# Getting this type signature correct

Say I have a function that accepts at least one argument of `Union{Int, Colon, OrdinalRange}`. I can write this like:

``````function test(i::Union{Int, Colon, OrdinalRange}, I::Union{Int, Colon, OrdinalRange}...)
println((i, I...))
end
``````

But that’s a tad verbose. I could obviously create a typedef for the Union, but let’s say this is a one-off function and I’d rather avoid polluting my namespace. So I tried:

``````function test(I::P, I::P...) where P <: Union{Int, Colon, OrdinalRange}
println((i, I...))
end
``````

However, this fails with `MethodError` when called with 2 arguments. For example, if I call `test(1, 2)`, this correctly matches on the first argument, but not on the second argument.

Why is this?

When I use your second definition, `test(1, 2)` works for me, but `test(1, :)` does not:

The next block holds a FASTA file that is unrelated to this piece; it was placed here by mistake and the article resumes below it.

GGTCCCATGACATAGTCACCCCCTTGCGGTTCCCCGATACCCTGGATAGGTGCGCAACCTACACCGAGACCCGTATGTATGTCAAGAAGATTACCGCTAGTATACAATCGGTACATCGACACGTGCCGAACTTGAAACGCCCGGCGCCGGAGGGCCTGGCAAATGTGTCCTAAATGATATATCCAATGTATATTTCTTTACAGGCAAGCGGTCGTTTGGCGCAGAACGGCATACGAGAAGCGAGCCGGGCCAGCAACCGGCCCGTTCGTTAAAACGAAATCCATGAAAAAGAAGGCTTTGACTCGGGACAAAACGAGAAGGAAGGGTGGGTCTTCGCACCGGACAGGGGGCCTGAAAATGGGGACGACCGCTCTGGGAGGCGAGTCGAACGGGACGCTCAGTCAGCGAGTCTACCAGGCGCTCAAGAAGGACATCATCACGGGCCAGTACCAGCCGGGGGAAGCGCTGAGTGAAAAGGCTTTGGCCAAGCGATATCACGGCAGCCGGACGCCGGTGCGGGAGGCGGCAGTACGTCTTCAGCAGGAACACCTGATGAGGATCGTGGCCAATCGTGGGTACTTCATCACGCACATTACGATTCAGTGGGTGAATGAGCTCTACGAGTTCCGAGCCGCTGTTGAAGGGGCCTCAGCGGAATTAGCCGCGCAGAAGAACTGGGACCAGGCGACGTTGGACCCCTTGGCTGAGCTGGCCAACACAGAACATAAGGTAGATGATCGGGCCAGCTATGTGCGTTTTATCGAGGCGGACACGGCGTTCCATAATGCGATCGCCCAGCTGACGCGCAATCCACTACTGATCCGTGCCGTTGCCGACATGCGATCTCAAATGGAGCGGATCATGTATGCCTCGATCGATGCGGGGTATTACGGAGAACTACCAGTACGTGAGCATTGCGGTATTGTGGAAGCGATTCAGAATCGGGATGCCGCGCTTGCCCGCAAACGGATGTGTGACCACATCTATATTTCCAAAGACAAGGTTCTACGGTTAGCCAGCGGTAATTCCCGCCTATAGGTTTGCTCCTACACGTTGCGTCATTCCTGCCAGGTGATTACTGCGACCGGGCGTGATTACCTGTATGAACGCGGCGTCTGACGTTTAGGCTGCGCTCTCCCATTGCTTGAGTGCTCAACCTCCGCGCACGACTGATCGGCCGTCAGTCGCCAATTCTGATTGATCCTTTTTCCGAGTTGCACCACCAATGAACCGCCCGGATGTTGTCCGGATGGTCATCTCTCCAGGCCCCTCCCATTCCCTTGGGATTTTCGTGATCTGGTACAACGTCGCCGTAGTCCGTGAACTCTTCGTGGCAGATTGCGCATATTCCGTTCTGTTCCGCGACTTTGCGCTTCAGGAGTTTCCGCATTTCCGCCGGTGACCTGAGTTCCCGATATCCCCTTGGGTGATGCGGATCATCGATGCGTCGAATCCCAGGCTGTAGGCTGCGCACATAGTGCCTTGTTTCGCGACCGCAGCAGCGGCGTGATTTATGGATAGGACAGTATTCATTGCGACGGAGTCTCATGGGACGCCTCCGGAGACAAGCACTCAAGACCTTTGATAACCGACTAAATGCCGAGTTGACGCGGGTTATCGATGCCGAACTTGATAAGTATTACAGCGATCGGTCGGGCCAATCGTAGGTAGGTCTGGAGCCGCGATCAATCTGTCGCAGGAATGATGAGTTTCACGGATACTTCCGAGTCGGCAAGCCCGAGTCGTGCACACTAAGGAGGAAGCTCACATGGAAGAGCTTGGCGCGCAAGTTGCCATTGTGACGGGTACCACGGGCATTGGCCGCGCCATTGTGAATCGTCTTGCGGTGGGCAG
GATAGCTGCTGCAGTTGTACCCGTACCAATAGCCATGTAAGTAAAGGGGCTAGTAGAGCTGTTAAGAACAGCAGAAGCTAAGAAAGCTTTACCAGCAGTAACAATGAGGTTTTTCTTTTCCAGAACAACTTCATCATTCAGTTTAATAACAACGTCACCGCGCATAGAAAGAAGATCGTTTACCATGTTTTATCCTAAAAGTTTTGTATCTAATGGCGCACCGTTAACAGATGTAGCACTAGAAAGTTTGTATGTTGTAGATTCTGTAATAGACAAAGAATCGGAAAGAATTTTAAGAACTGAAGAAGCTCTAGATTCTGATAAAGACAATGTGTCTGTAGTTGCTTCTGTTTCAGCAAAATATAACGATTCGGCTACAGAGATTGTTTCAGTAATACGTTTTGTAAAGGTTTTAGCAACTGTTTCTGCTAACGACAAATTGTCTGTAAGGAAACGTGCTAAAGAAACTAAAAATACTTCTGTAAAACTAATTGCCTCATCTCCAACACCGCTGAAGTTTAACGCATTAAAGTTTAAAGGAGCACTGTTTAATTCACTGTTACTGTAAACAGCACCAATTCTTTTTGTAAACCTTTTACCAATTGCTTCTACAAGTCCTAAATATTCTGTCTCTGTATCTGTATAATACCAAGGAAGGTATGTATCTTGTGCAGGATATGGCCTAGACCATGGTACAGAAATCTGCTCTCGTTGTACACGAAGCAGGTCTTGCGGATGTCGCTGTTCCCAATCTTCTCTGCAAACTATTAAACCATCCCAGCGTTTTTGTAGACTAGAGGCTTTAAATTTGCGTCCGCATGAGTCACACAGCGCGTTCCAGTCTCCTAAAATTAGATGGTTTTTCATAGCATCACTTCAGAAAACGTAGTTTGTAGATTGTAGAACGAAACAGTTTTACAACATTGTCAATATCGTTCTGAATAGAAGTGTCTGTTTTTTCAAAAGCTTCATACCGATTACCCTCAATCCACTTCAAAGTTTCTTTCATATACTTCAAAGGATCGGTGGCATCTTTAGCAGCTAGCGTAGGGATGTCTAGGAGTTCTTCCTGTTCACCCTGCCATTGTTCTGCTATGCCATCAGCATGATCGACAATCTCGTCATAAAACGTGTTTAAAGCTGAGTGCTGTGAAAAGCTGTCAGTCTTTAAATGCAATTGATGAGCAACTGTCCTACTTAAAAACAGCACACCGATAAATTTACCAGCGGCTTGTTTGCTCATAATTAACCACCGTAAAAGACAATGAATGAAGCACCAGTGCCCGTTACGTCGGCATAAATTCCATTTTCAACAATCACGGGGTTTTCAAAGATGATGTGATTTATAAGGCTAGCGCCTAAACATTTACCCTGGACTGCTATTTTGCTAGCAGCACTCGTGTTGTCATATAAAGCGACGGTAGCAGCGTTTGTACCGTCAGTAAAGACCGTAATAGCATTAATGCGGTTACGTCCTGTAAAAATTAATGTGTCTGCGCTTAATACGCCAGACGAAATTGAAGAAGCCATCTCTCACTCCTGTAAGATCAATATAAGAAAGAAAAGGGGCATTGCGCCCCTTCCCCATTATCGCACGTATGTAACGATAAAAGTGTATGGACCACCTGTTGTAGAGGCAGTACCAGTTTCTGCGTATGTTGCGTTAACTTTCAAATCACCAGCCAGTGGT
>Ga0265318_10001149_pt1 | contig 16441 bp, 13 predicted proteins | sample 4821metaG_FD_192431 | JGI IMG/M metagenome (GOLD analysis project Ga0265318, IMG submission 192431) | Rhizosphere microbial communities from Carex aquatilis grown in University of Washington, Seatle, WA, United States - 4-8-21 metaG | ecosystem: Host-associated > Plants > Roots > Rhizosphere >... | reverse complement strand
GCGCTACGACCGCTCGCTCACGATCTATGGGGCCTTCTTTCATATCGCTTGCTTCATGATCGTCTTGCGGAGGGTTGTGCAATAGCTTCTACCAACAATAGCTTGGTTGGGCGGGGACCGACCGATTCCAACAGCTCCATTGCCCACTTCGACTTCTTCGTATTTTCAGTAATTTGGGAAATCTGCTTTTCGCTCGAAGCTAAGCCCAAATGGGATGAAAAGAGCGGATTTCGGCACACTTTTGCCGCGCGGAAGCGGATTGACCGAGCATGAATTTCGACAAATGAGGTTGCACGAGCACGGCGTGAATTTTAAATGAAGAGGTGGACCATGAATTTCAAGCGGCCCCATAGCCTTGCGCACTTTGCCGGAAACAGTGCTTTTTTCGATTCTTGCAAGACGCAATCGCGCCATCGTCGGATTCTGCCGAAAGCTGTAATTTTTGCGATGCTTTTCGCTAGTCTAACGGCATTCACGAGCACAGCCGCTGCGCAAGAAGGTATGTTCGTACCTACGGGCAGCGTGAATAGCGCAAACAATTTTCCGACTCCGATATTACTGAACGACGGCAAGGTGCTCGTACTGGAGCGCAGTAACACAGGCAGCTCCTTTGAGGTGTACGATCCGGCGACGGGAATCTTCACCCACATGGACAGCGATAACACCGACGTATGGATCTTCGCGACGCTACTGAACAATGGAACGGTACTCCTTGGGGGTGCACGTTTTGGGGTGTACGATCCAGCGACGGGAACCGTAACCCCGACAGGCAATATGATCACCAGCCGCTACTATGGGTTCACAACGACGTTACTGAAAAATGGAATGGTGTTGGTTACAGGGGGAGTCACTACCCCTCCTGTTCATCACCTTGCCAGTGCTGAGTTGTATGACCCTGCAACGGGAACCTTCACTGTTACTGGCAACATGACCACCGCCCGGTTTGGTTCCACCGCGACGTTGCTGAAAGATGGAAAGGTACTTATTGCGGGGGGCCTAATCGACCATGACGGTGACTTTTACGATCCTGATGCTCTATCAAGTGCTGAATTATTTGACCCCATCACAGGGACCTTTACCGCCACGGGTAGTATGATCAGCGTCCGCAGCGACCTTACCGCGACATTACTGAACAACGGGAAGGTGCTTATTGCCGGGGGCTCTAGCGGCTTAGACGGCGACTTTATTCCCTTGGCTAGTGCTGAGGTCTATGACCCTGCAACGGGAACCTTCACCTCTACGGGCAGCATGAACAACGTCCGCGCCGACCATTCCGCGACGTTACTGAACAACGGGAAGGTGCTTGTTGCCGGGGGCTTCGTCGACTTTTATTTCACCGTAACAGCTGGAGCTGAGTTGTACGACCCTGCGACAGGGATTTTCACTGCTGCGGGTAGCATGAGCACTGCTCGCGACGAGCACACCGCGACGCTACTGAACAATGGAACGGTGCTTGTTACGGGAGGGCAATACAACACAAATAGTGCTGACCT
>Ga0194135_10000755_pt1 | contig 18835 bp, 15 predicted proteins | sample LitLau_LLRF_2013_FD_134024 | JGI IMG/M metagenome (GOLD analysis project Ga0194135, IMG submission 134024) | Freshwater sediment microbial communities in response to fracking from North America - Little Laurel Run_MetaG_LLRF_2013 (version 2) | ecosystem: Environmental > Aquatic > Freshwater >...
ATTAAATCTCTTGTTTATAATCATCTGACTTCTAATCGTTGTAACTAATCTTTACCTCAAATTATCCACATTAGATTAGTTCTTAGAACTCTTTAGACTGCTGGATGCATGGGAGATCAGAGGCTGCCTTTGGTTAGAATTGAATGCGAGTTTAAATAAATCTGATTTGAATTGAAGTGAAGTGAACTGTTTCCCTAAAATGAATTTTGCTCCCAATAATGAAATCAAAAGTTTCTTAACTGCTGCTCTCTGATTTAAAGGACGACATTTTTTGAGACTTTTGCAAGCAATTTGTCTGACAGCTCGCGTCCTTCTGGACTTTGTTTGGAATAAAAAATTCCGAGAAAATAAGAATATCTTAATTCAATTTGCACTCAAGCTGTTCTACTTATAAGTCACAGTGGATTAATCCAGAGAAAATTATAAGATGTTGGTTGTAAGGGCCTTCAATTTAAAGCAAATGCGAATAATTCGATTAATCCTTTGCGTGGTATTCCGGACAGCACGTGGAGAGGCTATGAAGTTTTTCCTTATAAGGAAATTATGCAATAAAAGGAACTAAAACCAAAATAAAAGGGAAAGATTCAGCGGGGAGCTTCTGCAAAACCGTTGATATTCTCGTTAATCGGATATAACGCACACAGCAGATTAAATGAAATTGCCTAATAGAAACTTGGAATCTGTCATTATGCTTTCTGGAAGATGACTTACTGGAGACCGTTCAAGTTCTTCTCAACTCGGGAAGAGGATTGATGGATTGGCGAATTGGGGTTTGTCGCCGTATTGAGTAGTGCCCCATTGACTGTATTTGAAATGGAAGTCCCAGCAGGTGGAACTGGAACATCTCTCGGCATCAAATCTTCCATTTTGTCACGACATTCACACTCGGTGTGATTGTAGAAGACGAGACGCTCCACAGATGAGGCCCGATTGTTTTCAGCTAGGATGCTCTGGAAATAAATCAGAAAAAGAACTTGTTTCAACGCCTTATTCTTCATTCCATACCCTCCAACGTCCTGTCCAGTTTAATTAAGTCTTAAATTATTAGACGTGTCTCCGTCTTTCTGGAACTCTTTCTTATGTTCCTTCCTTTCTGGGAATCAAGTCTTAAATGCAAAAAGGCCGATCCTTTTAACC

``````julia> function test(i::P, I::P...) where P <: Union{Int, Colon, OrdinalRange}
println((i, I...))
end
test (generic function with 1 method)

julia> test(1, 2)
(1, 2)

julia> test(1, :)
ERROR: MethodError: no method matching test(::Int64, ::Colon)
Closest candidates are:
test(::P, ::P...) where P<:Union{Colon, Int64, OrdinalRange} at REPL[2]:1
``````

The reason is because the second definition declares that all the arguments are of the same type `P`. So your second definition is not equivalent to the first definition, because in your first definition the arguments can be of different types.

1 Like

Duh. Yes, of course! Thanks for that @CameronBieganek!

1 Like

By the way, you can use a `let` block if you want to have a local type alias that doesn’t pollute your namespace:

``````julia> let
T = Union{Int, Colon, OrdinalRange}
global foo(x::T, y::T...) = (x, y)
end
foo (generic function with 1 method)

julia> foo(1, :)
(1, (Colon(),))

julia> T
ERROR: UndefVarError: T not defined
``````

Though in this case I would probably just write it out the long way.